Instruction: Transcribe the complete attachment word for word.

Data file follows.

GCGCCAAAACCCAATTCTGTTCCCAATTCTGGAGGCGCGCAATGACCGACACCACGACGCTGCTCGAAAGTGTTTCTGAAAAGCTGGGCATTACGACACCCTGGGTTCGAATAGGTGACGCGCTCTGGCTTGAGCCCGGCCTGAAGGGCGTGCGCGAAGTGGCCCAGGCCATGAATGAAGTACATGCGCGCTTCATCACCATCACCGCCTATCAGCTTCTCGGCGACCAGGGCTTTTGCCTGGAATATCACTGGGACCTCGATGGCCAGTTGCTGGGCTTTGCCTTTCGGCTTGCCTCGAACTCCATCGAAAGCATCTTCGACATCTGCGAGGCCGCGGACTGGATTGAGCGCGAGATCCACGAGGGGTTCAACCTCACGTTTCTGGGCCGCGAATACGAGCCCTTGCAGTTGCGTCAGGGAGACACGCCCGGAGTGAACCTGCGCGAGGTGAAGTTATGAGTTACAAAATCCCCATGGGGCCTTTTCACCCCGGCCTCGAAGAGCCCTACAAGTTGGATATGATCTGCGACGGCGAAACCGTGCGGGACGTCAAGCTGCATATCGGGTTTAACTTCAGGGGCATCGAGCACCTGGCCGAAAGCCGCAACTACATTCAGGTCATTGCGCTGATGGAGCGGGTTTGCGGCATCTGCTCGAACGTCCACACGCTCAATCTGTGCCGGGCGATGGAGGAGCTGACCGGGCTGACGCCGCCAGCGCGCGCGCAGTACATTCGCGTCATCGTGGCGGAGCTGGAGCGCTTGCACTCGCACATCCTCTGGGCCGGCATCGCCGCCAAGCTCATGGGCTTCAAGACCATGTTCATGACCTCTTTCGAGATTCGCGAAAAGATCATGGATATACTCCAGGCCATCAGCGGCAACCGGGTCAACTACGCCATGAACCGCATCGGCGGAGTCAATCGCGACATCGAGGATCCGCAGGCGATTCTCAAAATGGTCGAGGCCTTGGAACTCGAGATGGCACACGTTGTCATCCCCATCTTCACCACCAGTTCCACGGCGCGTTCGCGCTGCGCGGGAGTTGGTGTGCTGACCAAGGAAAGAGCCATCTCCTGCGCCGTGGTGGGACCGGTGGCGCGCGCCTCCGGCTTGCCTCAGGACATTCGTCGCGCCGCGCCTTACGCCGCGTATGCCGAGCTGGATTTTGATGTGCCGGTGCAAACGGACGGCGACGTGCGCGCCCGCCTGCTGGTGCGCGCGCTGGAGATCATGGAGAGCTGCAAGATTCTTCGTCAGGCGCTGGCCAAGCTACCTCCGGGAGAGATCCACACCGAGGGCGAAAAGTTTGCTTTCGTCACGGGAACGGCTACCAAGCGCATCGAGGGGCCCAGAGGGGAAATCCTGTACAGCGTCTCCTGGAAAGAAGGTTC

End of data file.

GCGCCAAAACCCAATTCTGTTCCCAATTCTGGAGGCGCGCAATGACCGACACCACGACGCTGCTCGAAAGTGTTTCTGAAAAGCTGGGCATTACGACACCCTGGGTTCGAATAGGTGACGCGCTCTGGCTTGAGCCCGGCCTGAAGGGCGTGCGCGAAGTGGCCCAGGCCATGAATGAAGTACATGCGCGCTTCATCACCATCACCGCCTATCAGCTTCTCGGCGACCAGGGCTTTTGCCTGGAATATCACTGGGACCTCGATGGCCAGTTGCTGGGCTTTGCCTTTCGGCTTGCCTCGAACTCCATCGAAAGCATCTTCGACATCTGCGAGGCCGCGGACTGGATTGAGCGCGAGATCCACGAGGGGTTCAACCTCACGTTTCTGGGCCGCGAATACGAGCCCTTGCAGTTGCGTCAGGGAGACACGCCCGGAGTGAACCTGCGCGAGGTGAAGTTATGAGTTACAAAATCCCCATGGGGCCTTTTCACCCCGGCCTCGAAGAGCCCTACAAGTTGGATATGATCTGCGACGGCGAAACCGTGCGGGACGTCAAGCTGCATATCGGGTTTAACTTCAGGGGCATCGAGCACCTGGCCGAAAGCCGCAACTACATTCAGGTCATTGCGCTGATGGAGCGGGTTTGCGGCATCTGCTCGAACGTCCACACGCTCAATCTGTGCCGGGCGATGGAGGAGCTGACCGGGCTGACGCCGCCAGCGCGCGCGCAGTACATTCGCGTCATCGTGGCGGAGCTGGAGCGCTTGCACTCGCACATCCTCTGGGCCGGCATCGCCGCCAAGCTCATGGGCTTCAAGACCATGTTCATGACCTCTTTCGAGATTCGCGAAAAGATCATGGATATACTCCAGGCCATCAGCGGCAACCGGGTCAACTACGCCATGAACCGCATCGGCGGAGTCAATCGCGACATCGAGGATCCGCAGGCGATTCTCAAAATGGTCGAGGCCTTGGAACTCGAGATGGCACACGTTGTCATCCCCATCTTCACCACCAGTTCCACGGCGCGTTCGCGCTGCGCGGGAGTTGGTGTGCTGACCAAGGAAAGAGCCATCTCCTGCGCCGTGGTGGGACCGGTGGCGCGCGCCTCCGGCTTGCCTCAGGACATTCGTCGCGCCGCGCCTTACGCCGCGTATGCCGAGCTGGATTTTGATGTGCCGGTGCAAACGGACGGCGACGTGCGCGCCCGCCTGCTGGTGCGCGCGCTGGAGATCATGGAGAGCTGCAAGATTCTTCGTCAGGCGCTGGCCAAGCTACCTCCGGGAGAGATCCACACCGAGGGCGAAAAGTTTGCTTTCGTCACGGGAACGGCTACCAAGCGCATCGAGGGGCCCAGAGGGGAAATCCTGTACAGCGTCTCCTGGAAAGAAGGTTC